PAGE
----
Sunday's FIS Alpine World Ski Championships downhill will mark the end of an era as Lindsey Vonn, the greatest female skier ever, calls time on her illustrious career.
Vonn has broken numerous records since making her World Cup at the age of 16 and she will retire with her iconic status very much intact.
Despite all of the accolades that have been bestowed on Vonn, her career will also be remembered for the string of injuries that have brought the end of her time as a professional.
Vonn will bow out with 82 World Cup wins, four overall titles, 16 discipline globes, an Olympic gold and - currently - two World Championship crowns.
Here, we take a look back at the highs and lows of skiing's ground-breaking superstar.
November 2000 – A teenage Vonn, then racing under her maiden name Lindsey Kildow, makes her World Cup bow in the slalom at Park City, Utah. She completes the first run but fails to qualify for the second.
February 2002 – Vonn features in her first Winter Olympics, finishing sixth in the alpine combined and 32nd in the slalom six days later.
December 2004 – For the first time in her career Vonn takes top spot on a World Cup podium, claiming the first of her 18 wins at Lake Louise in the downhill. Vonn's winning margin is 0.19 seconds from Carole Montillet-Carles.
March 2008 – After five downhill wins in the 2008 season, Vonn claimed her maiden discipline globe by 307 points. She would go on to secure the overall globe - becoming the first American female in 25 years to win the World Cup's top prize. She would win it another three times over the next four years.
February 2010 – In her third Olympics Vonn finally secured the gold medal she had been so hungry for. Unsurprisingly it came in the downhill. The course in Whistler had been labelled as one of the most difficult but Vonn mastered it superbly to take the title by 0.56secs from American team-mate Julia Mancuso.
February 2013 – A crash in the super-G at the World Championships in Schladming saw Vonn tear the anterior cruciate ligament in her right knee. The injury ended her season.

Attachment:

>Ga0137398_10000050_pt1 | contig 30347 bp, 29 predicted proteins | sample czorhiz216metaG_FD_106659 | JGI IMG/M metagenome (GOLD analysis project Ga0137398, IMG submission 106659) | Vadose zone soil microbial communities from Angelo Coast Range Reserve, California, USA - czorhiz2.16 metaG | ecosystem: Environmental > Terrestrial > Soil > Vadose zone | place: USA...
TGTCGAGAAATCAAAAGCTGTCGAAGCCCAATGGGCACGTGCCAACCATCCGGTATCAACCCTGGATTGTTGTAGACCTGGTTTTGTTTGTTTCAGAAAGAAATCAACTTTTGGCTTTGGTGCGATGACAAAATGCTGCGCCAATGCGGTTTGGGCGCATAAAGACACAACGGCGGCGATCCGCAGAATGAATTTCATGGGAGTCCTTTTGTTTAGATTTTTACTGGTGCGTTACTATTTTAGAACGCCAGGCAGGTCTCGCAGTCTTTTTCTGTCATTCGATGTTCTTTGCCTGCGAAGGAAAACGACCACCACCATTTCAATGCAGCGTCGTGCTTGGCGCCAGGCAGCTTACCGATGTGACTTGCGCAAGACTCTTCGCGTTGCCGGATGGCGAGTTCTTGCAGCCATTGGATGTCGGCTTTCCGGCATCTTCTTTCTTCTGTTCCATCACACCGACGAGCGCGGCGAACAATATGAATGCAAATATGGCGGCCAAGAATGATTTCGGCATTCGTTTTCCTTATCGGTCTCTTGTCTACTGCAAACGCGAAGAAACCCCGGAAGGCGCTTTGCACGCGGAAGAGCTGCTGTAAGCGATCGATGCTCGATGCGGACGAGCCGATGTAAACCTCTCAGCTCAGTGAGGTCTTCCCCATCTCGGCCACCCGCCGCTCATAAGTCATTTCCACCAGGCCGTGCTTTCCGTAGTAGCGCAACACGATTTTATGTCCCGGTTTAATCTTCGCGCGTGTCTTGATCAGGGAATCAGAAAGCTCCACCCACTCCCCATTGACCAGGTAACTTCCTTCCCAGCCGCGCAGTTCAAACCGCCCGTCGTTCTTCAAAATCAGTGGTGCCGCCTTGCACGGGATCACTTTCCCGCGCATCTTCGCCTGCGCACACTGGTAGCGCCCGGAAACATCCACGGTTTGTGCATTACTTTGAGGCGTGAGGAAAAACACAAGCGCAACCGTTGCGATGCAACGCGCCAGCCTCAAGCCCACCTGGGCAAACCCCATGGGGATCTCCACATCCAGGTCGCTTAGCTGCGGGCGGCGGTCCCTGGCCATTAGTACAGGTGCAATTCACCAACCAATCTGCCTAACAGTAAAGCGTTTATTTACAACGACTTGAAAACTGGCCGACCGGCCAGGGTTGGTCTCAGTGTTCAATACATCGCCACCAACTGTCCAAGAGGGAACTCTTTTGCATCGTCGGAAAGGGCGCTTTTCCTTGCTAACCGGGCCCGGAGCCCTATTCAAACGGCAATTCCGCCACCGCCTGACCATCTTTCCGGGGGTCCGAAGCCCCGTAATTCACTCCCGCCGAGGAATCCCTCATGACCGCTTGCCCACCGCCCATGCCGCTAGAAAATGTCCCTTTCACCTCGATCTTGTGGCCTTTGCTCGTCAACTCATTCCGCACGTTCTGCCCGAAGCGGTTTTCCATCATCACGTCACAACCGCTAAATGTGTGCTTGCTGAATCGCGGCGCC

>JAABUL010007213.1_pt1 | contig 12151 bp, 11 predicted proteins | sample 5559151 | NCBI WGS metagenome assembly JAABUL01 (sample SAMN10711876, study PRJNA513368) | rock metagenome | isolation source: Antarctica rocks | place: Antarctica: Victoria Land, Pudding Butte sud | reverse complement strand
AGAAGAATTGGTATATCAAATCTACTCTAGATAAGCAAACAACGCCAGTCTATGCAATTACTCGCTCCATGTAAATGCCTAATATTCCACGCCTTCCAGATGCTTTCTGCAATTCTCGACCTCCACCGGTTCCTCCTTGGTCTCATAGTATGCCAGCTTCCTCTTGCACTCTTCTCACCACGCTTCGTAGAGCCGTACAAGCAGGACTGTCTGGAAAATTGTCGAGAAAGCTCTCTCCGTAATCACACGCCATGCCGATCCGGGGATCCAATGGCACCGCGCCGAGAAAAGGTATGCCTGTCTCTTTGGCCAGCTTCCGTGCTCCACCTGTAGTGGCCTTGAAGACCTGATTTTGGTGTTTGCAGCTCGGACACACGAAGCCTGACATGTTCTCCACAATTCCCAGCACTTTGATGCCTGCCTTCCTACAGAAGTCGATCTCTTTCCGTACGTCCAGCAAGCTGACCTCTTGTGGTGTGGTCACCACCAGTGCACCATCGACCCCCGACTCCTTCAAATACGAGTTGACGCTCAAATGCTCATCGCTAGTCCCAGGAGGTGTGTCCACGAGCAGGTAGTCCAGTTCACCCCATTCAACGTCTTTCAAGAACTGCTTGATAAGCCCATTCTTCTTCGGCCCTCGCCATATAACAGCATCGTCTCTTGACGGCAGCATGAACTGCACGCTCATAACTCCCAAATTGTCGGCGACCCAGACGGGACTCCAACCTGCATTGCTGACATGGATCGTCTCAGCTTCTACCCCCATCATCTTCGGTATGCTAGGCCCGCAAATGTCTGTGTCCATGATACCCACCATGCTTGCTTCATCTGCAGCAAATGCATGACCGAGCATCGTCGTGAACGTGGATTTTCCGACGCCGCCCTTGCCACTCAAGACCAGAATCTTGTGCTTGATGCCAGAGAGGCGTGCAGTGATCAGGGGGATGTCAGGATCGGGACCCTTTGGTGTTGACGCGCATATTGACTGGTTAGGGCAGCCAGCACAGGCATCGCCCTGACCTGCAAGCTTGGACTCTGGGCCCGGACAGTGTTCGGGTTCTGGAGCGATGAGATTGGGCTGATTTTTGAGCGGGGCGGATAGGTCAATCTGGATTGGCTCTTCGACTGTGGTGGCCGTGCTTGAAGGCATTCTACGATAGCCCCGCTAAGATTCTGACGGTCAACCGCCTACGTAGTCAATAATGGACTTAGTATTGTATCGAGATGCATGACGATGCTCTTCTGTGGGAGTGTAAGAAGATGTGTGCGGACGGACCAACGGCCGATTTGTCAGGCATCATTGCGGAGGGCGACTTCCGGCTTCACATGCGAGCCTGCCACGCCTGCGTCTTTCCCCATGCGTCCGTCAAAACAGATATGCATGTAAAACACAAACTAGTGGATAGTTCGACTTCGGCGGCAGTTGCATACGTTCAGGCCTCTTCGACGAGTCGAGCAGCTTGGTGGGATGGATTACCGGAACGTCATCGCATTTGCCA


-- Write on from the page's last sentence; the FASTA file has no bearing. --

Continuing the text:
November 2013 – During a training run prior to her planned comeback, Vonn partially tore her ACL after a crash. She re-injured the same knee in Val d'Isere a month later and was forced to withdraw from the 2014 Winter Olympics.
December 2014 – Vonn wins her first race since returning from knee problems, taking victory in the downhill at Lake Louise.
January 2015 – The American equals Annemarie Moser-Proll's record of 62 race wins with victory in the downhill at Cortina d'Ampezzo. Twenty-four hours later she moves ahead of the Austrian by winning the super-G at the same resort.
November 2016 – She fractures the humerus bone of her right arm in a training crash. The severity of the injury left Vonn with nerve damage that meant she was unable to move her fingers.
March 2018 – Vonn wins the final World Cup race of her career in Are, beating Sofia Goggia by 0.06secs to move within four of Ingemar Stenmark's record for any World Cup athlete – a margin she would try but fail to narrow.
October 2018 – After missing the opening events of the 2018-19 World Cup, Vonn announces she will retire at end of season, stating: "Physically, I've gotten to the point where it doesn't make sense [to race]."
November 2018 - Ahead of her planned return Vonn damages the lateral collateral ligament in her left knee during a training run at Copper Mountain. The injury sees her miss Lake Louise, so she opts to extend her career to include the 2019 race at the Canadian resort.
January 2019 – Vonn returns to racing in Cortina - finishing 15th and 9th in the downhill - but two weeks later she confirmed she would retire after the World Championships in Are. "My body is broken beyond repair and it isn't letting me have the final season I dreamed of," she said. "My body is screaming at me to stop and it's time for me to listen."
February 2019 - A huge crash after misjudging a gate in the super-G in Are sees Vonn fail to finish her penultimate race. She is able to ski to the finish and vows to compete in Sunday's downhill.